The trailer for the documentary about Zappa's independent labels. You can get it on Amazon but I'm not convinced it's legit. Seeing as how it refers to itself as a DVD-ROM and is listed under Books. Not sure where you can find a legitimate copy; if anyone does, be sure to let me know and I'll update this post.
Cut the crap.
Democrats, news media: quit pretending that it is some kind of shock or revelation that a Republican candidate believes half the population is made up of lazy good-for-nothings who just want handouts.
Republicans: quit pretending that that hasn't been the core of your party platform since the Reagan Administration.
This is not new. Bring up welfare or the Affordable Care Act in absolutely any political discussion and see how long it takes for somebody to espouse the very beliefs that people are pretending to be surprised to hear coming from a Republican.
About the only guy who's not being utterly disingenuous here (for a change) is Romney. Because he's refusing to apologize for being an amoral mercenary with absolutely no sympathy for anybody with less money than himself.
You know, a Republican.
So today I got the old "Well, the project's almost over and we don't know what that means for you" talk.
As per usual, if it were up to the discretion of people I have actually met, I'd have the job. But, as per usual, I am at the mercy of west-coast bean counters.
The thing about that: when you complete a project weeks ahead of schedule, the people who have actually met you think, "Hey, maybe we should keep this guy around." But the bean counters tend to think, "Oh good, that means we can cut him loose that much sooner." Here's hoping the people who value me win the argument for a change.
Apparently I've got, at the very least, two weeks left. Which could mean I become unemployed just in time for my thirtieth birthday. I don't think it'll be that soon, but man that would be a fun little extra coincidence.
So it goes. I'm sanguine, I guess. I'd like to keep my job -- it's a good gig, it pays fairly, I'm settled and I like the people I'm working with -- but you know, if I'm forced into another change of scenery, I'll make the best of that too.
If nothing else, there are plenty of companies that could still use a guy who can handle a Windows 7 migration.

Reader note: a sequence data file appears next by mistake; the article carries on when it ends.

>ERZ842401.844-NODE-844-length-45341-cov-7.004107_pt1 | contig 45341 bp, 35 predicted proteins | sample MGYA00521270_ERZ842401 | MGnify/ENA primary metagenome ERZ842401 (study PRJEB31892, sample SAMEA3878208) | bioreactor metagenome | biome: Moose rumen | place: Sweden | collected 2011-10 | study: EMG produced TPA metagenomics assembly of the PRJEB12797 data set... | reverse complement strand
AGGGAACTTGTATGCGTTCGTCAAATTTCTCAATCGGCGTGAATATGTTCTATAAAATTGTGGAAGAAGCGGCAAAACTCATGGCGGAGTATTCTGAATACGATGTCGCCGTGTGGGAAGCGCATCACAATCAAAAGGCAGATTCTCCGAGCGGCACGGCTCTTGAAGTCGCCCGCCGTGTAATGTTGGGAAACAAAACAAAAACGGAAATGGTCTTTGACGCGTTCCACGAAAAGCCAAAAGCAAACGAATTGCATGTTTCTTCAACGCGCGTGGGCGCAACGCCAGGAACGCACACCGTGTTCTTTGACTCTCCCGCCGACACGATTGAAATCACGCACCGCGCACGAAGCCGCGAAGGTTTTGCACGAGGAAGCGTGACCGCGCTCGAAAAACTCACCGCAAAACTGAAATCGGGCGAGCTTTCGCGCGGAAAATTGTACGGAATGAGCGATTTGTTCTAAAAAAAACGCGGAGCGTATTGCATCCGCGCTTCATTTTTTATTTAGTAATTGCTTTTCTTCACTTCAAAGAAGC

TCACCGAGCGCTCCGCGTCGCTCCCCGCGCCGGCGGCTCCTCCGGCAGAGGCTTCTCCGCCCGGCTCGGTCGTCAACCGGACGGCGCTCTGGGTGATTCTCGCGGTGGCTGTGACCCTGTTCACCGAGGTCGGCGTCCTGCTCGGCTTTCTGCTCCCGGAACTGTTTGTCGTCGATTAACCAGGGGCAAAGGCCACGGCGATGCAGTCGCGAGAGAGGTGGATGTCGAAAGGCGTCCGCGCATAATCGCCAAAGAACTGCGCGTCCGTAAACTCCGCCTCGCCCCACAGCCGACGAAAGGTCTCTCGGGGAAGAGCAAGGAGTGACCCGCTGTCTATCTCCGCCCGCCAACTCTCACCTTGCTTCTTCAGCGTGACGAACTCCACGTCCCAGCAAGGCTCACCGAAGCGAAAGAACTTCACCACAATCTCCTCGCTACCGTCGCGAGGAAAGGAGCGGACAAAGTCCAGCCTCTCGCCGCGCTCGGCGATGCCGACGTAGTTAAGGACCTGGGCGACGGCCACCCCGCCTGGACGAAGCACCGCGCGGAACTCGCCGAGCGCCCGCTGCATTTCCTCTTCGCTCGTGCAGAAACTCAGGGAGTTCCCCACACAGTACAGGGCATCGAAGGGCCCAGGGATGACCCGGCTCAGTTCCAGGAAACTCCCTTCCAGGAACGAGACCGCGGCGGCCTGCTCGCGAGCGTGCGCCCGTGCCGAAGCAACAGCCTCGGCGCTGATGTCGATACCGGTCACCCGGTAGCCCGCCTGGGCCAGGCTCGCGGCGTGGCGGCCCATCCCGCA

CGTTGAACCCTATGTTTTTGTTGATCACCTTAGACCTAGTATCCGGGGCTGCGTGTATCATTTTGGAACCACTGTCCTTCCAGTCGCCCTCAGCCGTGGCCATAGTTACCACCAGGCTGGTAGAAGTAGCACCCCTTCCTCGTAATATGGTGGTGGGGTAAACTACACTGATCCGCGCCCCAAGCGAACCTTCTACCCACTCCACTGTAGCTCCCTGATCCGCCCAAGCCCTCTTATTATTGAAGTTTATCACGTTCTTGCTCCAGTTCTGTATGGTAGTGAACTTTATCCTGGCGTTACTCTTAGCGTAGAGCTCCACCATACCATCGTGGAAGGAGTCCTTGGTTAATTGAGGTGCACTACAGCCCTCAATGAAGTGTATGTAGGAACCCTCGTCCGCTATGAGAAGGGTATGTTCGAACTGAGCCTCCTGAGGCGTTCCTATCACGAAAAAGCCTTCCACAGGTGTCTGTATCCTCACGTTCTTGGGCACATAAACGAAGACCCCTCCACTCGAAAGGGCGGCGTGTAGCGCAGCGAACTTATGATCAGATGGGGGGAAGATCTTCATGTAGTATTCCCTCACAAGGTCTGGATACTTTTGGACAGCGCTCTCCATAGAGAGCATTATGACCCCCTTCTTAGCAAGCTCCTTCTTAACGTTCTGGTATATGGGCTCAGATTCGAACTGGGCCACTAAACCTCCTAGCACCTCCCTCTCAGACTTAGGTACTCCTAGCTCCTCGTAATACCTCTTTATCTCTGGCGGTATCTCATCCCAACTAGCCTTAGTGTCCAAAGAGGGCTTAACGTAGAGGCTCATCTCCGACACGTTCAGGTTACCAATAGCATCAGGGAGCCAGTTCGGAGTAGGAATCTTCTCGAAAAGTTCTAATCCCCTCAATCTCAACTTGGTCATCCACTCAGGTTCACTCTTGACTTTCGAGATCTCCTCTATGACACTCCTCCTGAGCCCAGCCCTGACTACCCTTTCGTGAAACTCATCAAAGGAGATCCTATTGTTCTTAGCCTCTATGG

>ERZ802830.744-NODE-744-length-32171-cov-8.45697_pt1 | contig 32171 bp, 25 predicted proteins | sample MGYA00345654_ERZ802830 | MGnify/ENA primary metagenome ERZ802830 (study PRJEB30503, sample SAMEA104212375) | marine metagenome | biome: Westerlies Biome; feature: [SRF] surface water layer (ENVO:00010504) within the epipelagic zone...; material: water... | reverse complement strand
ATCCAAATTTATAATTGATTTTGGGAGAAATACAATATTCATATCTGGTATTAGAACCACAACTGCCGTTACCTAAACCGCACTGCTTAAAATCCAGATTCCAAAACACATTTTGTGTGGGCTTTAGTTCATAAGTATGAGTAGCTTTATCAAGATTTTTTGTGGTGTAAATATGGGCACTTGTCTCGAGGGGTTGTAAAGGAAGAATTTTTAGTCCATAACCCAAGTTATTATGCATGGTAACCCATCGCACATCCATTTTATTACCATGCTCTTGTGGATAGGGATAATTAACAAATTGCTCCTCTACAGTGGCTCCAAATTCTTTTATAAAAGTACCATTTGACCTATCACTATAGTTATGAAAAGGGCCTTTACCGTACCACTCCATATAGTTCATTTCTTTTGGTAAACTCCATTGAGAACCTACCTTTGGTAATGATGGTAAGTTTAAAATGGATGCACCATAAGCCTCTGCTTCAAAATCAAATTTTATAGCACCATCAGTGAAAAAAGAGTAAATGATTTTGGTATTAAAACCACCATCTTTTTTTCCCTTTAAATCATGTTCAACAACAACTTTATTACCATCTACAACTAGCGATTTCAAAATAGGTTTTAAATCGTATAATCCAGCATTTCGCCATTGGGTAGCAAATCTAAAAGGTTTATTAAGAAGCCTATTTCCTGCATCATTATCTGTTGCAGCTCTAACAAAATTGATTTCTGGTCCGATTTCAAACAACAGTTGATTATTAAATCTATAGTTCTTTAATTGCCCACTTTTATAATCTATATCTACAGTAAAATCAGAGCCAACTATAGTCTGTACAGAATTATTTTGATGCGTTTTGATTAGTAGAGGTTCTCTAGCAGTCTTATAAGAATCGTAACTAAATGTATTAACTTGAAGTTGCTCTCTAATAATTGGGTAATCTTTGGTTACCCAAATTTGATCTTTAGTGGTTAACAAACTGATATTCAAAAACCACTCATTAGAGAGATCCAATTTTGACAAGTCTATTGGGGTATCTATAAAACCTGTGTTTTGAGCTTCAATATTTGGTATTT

This one's a downer -- it's May 1993 and Zappa is dying.
The whole thing's on Wiki Jawaka -- just the text, no titties (though the language, as you would expect, is NSFW).
Some excerpts that I think fit the Democratic Convention theme:
Was it surprising that you had fans behind the iron curtain?
Yeah, and lots of people who didn't like me -- like the secret police.
What did the secret police have against you?
In Prague, I was told that the biggest enemies of the Communist Czech state were Jimmy Carter and me. A student I met said that he was arrested by the secret police and beaten. They said they were going to beat the Zappa music out of him.
Sometimes you sound like a political candidate. How serious was your plan to run for president?
I wanted to do it. It's a bit hard to mount a campaign if you have cancer and don't feel well.
If you hadn't been ill, would you have run?
Yeah. And it's a shame. We got calls and mail throughout the election. Squadrons of volunteers called.
If you had run and won, what would President Zappa have done?
I would have started by dismantling the government. At least I would have presented the idea to the voters.
Nothing too revolutionary?
In the Beltway and places that have large federal payrolls, the idea wouldn't be too popular, but in other places people would think it's great. One strong selling point is that you could do away with federal income taxes, or at least reduce them to a point that people would have something left at the end of the week. In the end, I think people, in their enlightened self-interest, would consider voting for that.
If you dismantled the government, you'd put yourself out of a job.
No, because most reasonable people would agree that we need roads, for instance, and water you can drink and breathable air. Most people realize that there has to be some coordinated infrastructure and a national offense that is commensurate with whatever threat you feel from other countries.
I mean -- well, what we have now is national offense. We should have national defense.
You've said that you're not a peacenik.